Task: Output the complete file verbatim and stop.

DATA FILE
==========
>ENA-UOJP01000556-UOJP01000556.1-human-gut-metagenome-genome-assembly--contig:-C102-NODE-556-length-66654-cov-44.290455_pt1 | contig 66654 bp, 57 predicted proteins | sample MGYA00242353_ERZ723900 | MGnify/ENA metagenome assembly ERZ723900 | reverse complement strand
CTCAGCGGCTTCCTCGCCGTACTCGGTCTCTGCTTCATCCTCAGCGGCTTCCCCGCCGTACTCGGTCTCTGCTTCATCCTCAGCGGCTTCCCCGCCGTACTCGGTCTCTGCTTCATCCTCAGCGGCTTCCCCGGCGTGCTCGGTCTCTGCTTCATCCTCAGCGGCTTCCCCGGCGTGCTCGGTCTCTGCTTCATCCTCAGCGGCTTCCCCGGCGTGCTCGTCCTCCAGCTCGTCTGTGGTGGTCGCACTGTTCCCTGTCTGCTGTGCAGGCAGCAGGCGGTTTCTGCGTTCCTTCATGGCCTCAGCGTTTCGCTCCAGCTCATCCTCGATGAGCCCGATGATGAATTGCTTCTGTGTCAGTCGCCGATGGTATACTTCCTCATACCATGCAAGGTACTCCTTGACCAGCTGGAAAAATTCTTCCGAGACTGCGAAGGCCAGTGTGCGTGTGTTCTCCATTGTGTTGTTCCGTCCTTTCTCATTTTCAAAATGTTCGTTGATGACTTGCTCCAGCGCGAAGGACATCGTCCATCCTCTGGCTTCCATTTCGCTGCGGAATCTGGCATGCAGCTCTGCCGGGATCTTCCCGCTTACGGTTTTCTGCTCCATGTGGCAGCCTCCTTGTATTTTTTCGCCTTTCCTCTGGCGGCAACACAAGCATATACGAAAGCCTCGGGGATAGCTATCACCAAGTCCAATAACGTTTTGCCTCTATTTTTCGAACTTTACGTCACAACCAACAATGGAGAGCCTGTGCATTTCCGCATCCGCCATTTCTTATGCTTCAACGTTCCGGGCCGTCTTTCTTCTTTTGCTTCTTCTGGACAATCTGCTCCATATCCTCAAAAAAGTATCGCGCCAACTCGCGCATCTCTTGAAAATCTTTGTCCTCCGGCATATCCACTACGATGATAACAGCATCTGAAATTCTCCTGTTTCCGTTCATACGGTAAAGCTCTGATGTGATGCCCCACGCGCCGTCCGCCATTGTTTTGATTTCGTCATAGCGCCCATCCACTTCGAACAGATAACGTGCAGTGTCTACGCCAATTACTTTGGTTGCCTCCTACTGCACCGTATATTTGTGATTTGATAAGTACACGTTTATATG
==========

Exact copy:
>ENA-UOJP01000556-UOJP01000556.1-human-gut-metagenome-genome-assembly--contig:-C102-NODE-556-length-66654-cov-44.290455_pt1 | contig 66654 bp, 57 predicted proteins | sample MGYA00242353_ERZ723900 | MGnify/ENA metagenome assembly ERZ723900 | reverse complement strand
CTCAGCGGCTTCCTCGCCGTACTCGGTCTCTGCTTCATCCTCAGCGGCTTCCCCGCCGTACTCGGTCTCTGCTTCATCCTCAGCGGCTTCCCCGCCGTACTCGGTCTCTGCTTCATCCTCAGCGGCTTCCCCGGCGTGCTCGGTCTCTGCTTCATCCTCAGCGGCTTCCCCGGCGTGCTCGGTCTCTGCTTCATCCTCAGCGGCTTCCCCGGCGTGCTCGTCCTCCAGCTCGTCTGTGGTGGTCGCACTGTTCCCTGTCTGCTGTGCAGGCAGCAGGCGGTTTCTGCGTTCCTTCATGGCCTCAGCGTTTCGCTCCAGCTCATCCTCGATGAGCCCGATGATGAATTGCTTCTGTGTCAGTCGCCGATGGTATACTTCCTCATACCATGCAAGGTACTCCTTGACCAGCTGGAAAAATTCTTCCGAGACTGCGAAGGCCAGTGTGCGTGTGTTCTCCATTGTGTTGTTCCGTCCTTTCTCATTTTCAAAATGTTCGTTGATGACTTGCTCCAGCGCGAAGGACATCGTCCATCCTCTGGCTTCCATTTCGCTGCGGAATCTGGCATGCAGCTCTGCCGGGATCTTCCCGCTTACGGTTTTCTGCTCCATGTGGCAGCCTCCTTGTATTTTTTCGCCTTTCCTCTGGCGGCAACACAAGCATATACGAAAGCCTCGGGGATAGCTATCACCAAGTCCAATAACGTTTTGCCTCTATTTTTCGAACTTTACGTCACAACCAACAATGGAGAGCCTGTGCATTTCCGCATCCGCCATTTCTTATGCTTCAACGTTCCGGGCCGTCTTTCTTCTTTTGCTTCTTCTGGACAATCTGCTCCATATCCTCAAAAAAGTATCGCGCCAACTCGCGCATCTCTTGAAAATCTTTGTCCTCCGGCATATCCACTACGATGATAACAGCATCTGAAATTCTCCTGTTTCCGTTCATACGGTAAAGCTCTGATGTGATGCCCCACGCGCCGTCCGCCATTGTTTTGATTTCGTCATAGCGCCCATCCACTTCGAACAGATAACGTGCAGTGTCTACGCCAATTACTTTGGTTGCCTCCTACTGCACCGTATATTTGTGATTTGATAAGTACACGTTTATATG